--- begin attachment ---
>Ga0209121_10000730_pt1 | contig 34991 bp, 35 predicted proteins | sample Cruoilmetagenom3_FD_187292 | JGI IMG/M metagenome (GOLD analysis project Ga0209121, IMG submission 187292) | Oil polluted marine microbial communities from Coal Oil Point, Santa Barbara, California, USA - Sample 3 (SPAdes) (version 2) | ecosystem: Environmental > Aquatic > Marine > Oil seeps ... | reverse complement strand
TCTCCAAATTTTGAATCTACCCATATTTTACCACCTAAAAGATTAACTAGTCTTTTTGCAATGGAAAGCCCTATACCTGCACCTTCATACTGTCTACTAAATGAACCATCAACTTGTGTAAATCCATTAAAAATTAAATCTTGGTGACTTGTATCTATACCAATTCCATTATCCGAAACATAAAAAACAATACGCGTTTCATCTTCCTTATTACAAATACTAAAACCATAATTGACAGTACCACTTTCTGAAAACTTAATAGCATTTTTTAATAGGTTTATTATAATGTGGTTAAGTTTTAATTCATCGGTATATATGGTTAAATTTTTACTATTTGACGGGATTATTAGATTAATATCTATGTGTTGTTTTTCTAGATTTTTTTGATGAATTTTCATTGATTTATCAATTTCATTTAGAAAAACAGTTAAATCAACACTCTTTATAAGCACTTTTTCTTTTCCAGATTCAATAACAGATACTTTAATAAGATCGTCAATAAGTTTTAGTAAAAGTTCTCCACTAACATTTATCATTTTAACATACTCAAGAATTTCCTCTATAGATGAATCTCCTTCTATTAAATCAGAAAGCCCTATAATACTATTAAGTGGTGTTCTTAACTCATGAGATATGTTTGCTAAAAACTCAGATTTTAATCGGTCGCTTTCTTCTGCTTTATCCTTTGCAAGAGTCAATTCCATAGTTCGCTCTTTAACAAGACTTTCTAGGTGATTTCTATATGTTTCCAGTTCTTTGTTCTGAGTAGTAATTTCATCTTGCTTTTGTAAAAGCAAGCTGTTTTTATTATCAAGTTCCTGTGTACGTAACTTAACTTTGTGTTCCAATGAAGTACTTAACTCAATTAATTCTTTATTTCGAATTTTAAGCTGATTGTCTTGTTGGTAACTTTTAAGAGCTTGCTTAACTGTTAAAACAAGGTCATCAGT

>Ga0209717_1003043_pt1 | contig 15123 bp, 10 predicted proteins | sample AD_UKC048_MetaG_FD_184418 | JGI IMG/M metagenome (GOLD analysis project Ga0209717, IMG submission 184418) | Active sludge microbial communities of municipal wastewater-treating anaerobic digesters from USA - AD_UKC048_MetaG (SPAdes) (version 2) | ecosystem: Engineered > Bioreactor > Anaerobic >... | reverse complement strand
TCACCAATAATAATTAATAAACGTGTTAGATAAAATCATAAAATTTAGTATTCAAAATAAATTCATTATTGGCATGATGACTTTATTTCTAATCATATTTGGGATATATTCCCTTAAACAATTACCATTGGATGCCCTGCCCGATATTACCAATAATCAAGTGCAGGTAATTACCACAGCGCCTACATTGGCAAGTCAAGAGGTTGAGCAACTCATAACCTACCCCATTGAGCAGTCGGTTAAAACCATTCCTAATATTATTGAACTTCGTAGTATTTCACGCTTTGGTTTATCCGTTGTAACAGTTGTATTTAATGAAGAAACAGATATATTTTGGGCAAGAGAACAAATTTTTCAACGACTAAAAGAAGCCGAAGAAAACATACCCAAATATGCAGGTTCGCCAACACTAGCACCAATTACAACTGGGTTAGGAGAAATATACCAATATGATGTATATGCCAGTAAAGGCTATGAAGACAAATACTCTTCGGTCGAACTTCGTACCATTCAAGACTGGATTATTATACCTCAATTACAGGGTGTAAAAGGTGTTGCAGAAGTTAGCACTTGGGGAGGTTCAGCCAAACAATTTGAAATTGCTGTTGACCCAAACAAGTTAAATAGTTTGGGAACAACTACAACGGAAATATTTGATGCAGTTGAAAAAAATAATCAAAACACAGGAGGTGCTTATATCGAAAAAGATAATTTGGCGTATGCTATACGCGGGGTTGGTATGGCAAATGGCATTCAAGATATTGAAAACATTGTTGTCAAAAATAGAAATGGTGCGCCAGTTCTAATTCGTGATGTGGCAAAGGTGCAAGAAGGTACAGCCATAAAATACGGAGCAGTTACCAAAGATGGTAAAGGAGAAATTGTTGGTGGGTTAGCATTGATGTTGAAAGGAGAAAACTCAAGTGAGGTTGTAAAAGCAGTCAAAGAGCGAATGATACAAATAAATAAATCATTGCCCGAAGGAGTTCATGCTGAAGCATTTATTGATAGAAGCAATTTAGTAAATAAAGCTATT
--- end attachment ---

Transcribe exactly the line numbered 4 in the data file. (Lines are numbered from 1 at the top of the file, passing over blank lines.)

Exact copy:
TCACCAATAATAATTAATAAACGTGTTAGATAAAATCATAAAATTTAGTATTCAAAATAAATTCATTATTGGCATGATGACTTTATTTCTAATCATATTTGGGATATATTCCCTTAAACAATTACCATTGGATGCCCTGCCCGATATTACCAATAATCAAGTGCAGGTAATTACCACAGCGCCTACATTGGCAAGTCAAGAGGTTGAGCAACTCATAACCTACCCCATTGAGCAGTCGGTTAAAACCATTCCTAATATTATTGAACTTCGTAGTATTTCACGCTTTGGTTTATCCGTTGTAACAGTTGTATTTAATGAAGAAACAGATATATTTTGGGCAAGAGAACAAATTTTTCAACGACTAAAAGAAGCCGAAGAAAACATACCCAAATATGCAGGTTCGCCAACACTAGCACCAATTACAACTGGGTTAGGAGAAATATACCAATATGATGTATATGCCAGTAAAGGCTATGAAGACAAATACTCTTCGGTCGAACTTCGTACCATTCAAGACTGGATTATTATACCTCAATTACAGGGTGTAAAAGGTGTTGCAGAAGTTAGCACTTGGGGAGGTTCAGCCAAACAATTTGAAATTGCTGTTGACCCAAACAAGTTAAATAGTTTGGGAACAACTACAACGGAAATATTTGATGCAGTTGAAAAAAATAATCAAAACACAGGAGGTGCTTATATCGAAAAAGATAATTTGGCGTATGCTATACGCGGGGTTGGTATGGCAAATGGCATTCAAGATATTGAAAACATTGTTGTCAAAAATAGAAATGGTGCGCCAGTTCTAATTCGTGATGTGGCAAAGGTGCAAGAAGGTACAGCCATAAAATACGGAGCAGTTACCAAAGATGGTAAAGGAGAAATTGTTGGTGGGTTAGCATTGATGTTGAAAGGAGAAAACTCAAGTGAGGTTGTAAAAGCAGTCAAAGAGCGAATGATACAAATAAATAAATCATTGCCCGAAGGAGTTCATGCTGAAGCATTTATTGATAGAAGCAATTTAGTAAATAAAGCTATT